Wind Turbine Aerodynamics

Elaboration, 2011

23 Pages



A wind turbine is a device that extracts kinetic energy of the wind and converts into useful energy. The power produced by a wind turbine depends on the interaction between the wind turbine rotor and the wind. The wind turbine aerodynamics is important, to design a blade and to analyze aerodynamic performance of the rotor. A number of scientists have derived various methods for aerodynamic analysis of wind turbine rotors [BSJB 2001] [MMR 2002] [Pat 2006] [Wood 2011].

1. One dimensional momentum theory

The aerodynamic analysis carried out here is based on momentum theory. For this analysis following assumptions are made,

- Homogenous flow,
- incompressible flow,
- steady state flow,
- No frictional drag,
- A non-rotating wake,
- Infinite number of blades,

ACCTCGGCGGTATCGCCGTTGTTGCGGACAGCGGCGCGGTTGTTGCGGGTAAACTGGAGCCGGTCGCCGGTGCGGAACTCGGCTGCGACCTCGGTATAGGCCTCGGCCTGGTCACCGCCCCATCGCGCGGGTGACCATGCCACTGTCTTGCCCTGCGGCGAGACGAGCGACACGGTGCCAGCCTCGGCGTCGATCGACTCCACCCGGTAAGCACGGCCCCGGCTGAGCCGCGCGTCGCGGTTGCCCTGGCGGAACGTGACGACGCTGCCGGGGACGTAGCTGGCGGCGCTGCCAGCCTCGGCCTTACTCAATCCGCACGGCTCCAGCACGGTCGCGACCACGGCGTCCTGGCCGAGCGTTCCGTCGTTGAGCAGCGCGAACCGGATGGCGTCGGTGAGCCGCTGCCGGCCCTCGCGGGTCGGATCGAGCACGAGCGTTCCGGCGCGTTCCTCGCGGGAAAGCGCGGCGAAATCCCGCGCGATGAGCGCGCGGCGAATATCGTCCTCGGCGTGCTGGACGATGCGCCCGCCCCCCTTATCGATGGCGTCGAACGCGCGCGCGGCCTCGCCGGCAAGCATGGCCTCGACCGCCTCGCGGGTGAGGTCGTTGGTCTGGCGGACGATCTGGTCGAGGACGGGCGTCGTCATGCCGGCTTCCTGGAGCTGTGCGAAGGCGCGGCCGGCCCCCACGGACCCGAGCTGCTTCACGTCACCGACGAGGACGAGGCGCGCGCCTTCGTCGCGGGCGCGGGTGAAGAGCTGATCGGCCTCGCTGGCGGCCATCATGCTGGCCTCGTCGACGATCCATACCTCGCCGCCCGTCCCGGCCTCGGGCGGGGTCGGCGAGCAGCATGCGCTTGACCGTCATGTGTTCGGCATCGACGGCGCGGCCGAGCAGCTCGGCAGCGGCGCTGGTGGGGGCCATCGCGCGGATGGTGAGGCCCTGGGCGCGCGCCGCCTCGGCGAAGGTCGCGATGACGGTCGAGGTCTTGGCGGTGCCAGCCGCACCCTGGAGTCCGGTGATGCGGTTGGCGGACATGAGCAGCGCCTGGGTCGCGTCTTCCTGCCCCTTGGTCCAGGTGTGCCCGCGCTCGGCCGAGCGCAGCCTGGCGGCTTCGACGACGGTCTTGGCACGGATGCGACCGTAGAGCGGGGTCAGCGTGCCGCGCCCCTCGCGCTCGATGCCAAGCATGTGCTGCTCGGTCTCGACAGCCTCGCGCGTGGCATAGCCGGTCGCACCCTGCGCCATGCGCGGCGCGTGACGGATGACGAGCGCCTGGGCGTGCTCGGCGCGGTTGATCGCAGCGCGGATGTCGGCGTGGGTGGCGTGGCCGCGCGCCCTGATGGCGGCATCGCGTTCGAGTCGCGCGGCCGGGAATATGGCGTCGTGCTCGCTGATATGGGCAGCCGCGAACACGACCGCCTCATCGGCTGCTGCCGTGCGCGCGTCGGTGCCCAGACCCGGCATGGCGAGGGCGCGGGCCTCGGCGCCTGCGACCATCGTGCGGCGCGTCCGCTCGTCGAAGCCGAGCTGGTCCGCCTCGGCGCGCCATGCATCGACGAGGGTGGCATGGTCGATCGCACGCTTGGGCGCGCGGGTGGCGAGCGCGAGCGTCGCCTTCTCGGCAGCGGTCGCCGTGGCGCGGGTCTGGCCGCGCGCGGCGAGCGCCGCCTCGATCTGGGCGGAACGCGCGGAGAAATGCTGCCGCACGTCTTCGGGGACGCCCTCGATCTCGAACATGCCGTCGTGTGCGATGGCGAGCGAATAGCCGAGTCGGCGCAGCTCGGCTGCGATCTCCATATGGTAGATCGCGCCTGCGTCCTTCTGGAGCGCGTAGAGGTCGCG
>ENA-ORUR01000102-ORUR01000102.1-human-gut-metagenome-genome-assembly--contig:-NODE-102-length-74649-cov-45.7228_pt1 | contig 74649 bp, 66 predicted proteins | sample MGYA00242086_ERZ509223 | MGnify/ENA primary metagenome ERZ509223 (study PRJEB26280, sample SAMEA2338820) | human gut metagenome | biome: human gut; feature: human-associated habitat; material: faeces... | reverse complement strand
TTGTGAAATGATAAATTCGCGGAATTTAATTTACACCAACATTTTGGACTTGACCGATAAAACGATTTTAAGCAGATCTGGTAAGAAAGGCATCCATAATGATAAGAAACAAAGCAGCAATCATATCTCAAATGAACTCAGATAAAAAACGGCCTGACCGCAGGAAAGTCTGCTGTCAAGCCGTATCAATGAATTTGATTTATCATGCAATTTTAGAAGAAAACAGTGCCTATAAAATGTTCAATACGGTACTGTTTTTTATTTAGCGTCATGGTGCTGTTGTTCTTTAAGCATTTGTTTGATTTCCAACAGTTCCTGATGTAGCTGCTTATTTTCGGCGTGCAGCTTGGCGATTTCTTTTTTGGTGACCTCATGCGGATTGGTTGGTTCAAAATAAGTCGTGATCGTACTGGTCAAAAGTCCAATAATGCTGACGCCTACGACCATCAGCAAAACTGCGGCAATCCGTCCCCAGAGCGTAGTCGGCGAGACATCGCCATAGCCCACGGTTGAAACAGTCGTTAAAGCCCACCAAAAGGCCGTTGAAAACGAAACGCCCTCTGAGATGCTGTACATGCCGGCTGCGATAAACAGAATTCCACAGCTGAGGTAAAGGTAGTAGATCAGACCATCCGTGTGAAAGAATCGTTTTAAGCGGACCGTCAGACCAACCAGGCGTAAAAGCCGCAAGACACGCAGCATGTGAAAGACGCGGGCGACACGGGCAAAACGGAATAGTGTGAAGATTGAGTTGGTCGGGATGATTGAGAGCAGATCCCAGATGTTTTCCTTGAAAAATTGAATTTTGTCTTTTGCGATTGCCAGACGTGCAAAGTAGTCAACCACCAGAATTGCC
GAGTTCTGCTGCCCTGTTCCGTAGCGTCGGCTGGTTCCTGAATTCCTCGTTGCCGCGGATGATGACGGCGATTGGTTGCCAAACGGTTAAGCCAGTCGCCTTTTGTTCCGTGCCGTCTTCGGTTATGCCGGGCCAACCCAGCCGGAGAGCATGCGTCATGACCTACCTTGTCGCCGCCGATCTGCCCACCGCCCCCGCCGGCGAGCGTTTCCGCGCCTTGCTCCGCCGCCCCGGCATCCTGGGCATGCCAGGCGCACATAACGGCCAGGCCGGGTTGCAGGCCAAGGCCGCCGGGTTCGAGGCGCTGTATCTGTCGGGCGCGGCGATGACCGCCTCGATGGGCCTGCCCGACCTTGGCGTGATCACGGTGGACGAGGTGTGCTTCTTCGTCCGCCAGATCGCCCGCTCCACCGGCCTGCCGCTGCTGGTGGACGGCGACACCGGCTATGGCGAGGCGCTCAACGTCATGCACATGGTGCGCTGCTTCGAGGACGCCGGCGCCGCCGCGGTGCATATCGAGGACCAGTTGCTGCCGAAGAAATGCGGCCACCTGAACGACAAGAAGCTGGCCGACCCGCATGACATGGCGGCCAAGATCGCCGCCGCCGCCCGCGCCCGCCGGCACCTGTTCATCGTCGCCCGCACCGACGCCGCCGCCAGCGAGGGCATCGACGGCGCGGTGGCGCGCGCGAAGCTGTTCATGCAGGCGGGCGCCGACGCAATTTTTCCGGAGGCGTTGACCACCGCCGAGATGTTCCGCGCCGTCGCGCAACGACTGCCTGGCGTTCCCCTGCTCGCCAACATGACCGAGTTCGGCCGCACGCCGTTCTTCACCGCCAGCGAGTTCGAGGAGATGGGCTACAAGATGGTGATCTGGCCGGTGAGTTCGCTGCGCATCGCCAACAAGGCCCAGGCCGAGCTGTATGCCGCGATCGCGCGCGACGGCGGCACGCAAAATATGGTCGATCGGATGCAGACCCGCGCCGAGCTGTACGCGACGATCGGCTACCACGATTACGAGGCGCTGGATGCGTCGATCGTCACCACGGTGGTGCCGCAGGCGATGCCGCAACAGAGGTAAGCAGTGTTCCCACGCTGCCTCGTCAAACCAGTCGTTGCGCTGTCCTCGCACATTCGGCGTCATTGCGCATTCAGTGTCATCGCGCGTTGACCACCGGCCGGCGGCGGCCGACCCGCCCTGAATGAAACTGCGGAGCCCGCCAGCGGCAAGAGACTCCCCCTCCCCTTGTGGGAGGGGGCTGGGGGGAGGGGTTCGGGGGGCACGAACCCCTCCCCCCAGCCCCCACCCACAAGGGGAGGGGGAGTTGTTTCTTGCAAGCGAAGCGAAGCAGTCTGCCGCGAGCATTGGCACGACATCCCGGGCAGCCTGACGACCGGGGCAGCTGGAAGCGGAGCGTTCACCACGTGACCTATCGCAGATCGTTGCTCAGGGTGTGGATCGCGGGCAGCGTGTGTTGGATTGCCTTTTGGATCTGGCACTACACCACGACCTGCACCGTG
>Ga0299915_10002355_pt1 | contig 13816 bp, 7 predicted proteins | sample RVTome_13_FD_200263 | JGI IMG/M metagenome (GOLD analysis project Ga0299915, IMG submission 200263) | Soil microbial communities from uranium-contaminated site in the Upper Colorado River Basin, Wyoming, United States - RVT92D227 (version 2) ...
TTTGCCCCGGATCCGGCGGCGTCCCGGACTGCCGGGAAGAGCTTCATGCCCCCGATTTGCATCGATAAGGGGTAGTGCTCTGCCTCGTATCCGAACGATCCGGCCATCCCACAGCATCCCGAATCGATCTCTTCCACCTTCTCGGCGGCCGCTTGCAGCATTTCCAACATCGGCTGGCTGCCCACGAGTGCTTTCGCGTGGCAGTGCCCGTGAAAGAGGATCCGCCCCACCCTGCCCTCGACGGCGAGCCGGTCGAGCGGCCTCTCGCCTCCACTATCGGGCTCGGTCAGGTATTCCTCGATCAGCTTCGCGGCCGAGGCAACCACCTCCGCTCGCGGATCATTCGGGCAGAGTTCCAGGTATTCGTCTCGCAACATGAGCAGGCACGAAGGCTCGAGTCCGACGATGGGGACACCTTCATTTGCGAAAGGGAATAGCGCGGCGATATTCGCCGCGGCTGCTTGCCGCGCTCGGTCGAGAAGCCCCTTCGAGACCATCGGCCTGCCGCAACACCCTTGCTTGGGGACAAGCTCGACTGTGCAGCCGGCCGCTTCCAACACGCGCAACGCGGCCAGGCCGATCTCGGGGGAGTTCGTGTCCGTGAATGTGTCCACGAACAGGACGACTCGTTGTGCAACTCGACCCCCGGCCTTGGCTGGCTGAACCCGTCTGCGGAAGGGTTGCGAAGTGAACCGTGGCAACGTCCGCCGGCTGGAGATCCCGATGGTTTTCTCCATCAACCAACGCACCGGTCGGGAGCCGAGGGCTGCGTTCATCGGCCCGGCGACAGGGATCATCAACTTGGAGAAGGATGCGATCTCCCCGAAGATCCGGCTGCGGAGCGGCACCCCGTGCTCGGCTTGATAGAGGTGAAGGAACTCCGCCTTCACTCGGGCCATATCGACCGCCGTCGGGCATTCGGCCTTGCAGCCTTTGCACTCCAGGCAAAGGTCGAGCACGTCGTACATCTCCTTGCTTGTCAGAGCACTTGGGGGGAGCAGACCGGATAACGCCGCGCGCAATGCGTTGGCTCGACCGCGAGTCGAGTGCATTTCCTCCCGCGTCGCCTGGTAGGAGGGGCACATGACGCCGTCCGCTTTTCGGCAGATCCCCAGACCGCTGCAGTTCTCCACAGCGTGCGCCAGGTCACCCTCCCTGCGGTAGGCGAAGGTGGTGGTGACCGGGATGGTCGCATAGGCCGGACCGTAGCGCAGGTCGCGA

- Uniform thrust over rotor area,
- Ambient static pressure at far upstream and far downstream

The control volume to analyze wind turbine aerodynamics is shown in Fig. 1. Surface of stream tube and two cross-sections 1 and 3 of stream tube are the volume boundaries of control volume. The wind flow is across the ends of the stream tube only. To analyze energy extraction process a uniform ‘actuator disc’ representing wind turbine is considered. This disc creates a pressure discontinuity in the air stream tube flowing through it.

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Fig. 1: Actuator disc model of a wind turbine without wake [MMR 2002]

The upstream cross-section area is smaller than that of the disc, while the downstream cross-section area is larger than the disc. The stream-tube is expanding to keep the mass flow rate same everywhere. The mass flow rate along the stream-tube is given as,

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where [illustration not visible in this excerpt] is the air density, A is the cross sectional area, U is the air velocity and subscripts indicate values at named cross-sections in Fig. 1.